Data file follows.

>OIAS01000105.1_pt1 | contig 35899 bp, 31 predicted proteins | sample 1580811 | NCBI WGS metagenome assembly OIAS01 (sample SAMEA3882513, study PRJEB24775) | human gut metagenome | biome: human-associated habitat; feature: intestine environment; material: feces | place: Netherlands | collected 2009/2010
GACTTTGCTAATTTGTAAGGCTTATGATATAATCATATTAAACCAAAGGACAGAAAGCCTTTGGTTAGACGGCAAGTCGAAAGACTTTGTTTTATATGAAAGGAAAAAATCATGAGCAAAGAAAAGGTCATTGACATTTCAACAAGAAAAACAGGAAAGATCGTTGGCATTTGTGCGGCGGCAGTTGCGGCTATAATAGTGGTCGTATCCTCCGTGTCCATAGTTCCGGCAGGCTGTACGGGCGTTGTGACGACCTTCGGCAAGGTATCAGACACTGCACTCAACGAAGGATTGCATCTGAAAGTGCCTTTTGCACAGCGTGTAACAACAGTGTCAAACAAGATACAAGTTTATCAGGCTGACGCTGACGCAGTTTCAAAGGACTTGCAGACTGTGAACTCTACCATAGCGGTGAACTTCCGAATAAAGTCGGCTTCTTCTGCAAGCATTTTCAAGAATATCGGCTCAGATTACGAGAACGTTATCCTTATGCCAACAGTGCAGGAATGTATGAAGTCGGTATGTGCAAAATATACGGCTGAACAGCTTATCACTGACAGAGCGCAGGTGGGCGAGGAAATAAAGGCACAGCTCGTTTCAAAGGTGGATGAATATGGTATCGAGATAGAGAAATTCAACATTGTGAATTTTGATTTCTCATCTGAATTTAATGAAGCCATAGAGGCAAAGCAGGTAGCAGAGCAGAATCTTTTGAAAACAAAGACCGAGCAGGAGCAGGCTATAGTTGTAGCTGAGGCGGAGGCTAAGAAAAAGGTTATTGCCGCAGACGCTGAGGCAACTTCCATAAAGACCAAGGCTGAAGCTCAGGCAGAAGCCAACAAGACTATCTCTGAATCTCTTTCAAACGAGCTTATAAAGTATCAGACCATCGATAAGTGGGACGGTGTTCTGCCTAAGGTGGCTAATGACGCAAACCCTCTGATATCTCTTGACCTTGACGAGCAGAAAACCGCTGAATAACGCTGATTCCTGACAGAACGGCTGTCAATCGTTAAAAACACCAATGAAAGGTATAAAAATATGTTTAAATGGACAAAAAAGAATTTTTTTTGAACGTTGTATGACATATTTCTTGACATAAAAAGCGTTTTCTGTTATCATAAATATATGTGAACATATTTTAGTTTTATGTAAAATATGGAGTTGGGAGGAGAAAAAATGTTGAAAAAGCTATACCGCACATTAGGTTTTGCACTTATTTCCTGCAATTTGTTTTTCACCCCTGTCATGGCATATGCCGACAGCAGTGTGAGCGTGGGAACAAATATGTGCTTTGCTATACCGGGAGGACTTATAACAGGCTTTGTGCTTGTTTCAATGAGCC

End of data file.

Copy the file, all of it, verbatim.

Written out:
>OIAS01000105.1_pt1 | contig 35899 bp, 31 predicted proteins | sample 1580811 | NCBI WGS metagenome assembly OIAS01 (sample SAMEA3882513, study PRJEB24775) | human gut metagenome | biome: human-associated habitat; feature: intestine environment; material: feces | place: Netherlands | collected 2009/2010
GACTTTGCTAATTTGTAAGGCTTATGATATAATCATATTAAACCAAAGGACAGAAAGCCTTTGGTTAGACGGCAAGTCGAAAGACTTTGTTTTATATGAAAGGAAAAAATCATGAGCAAAGAAAAGGTCATTGACATTTCAACAAGAAAAACAGGAAAGATCGTTGGCATTTGTGCGGCGGCAGTTGCGGCTATAATAGTGGTCGTATCCTCCGTGTCCATAGTTCCGGCAGGCTGTACGGGCGTTGTGACGACCTTCGGCAAGGTATCAGACACTGCACTCAACGAAGGATTGCATCTGAAAGTGCCTTTTGCACAGCGTGTAACAACAGTGTCAAACAAGATACAAGTTTATCAGGCTGACGCTGACGCAGTTTCAAAGGACTTGCAGACTGTGAACTCTACCATAGCGGTGAACTTCCGAATAAAGTCGGCTTCTTCTGCAAGCATTTTCAAGAATATCGGCTCAGATTACGAGAACGTTATCCTTATGCCAACAGTGCAGGAATGTATGAAGTCGGTATGTGCAAAATATACGGCTGAACAGCTTATCACTGACAGAGCGCAGGTGGGCGAGGAAATAAAGGCACAGCTCGTTTCAAAGGTGGATGAATATGGTATCGAGATAGAGAAATTCAACATTGTGAATTTTGATTTCTCATCTGAATTTAATGAAGCCATAGAGGCAAAGCAGGTAGCAGAGCAGAATCTTTTGAAAACAAAGACCGAGCAGGAGCAGGCTATAGTTGTAGCTGAGGCGGAGGCTAAGAAAAAGGTTATTGCCGCAGACGCTGAGGCAACTTCCATAAAGACCAAGGCTGAAGCTCAGGCAGAAGCCAACAAGACTATCTCTGAATCTCTTTCAAACGAGCTTATAAAGTATCAGACCATCGATAAGTGGGACGGTGTTCTGCCTAAGGTGGCTAATGACGCAAACCCTCTGATATCTCTTGACCTTGACGAGCAGAAAACCGCTGAATAACGCTGATTCCTGACAGAACGGCTGTCAATCGTTAAAAACACCAATGAAAGGTATAAAAATATGTTTAAATGGACAAAAAAGAATTTTTTTTGAACGTTGTATGACATATTTCTTGACATAAAAAGCGTTTTCTGTTATCATAAATATATGTGAACATATTTTAGTTTTATGTAAAATATGGAGTTGGGAGGAGAAAAAATGTTGAAAAAGCTATACCGCACATTAGGTTTTGCACTTATTTCCTGCAATTTGTTTTTCACCCCTGTCATGGCATATGCCGACAGCAGTGTGAGCGTGGGAACAAATATGTGCTTTGCTATACCGGGAGGACTTATAACAGGCTTTGTGCTTGTTTCAATGAGCC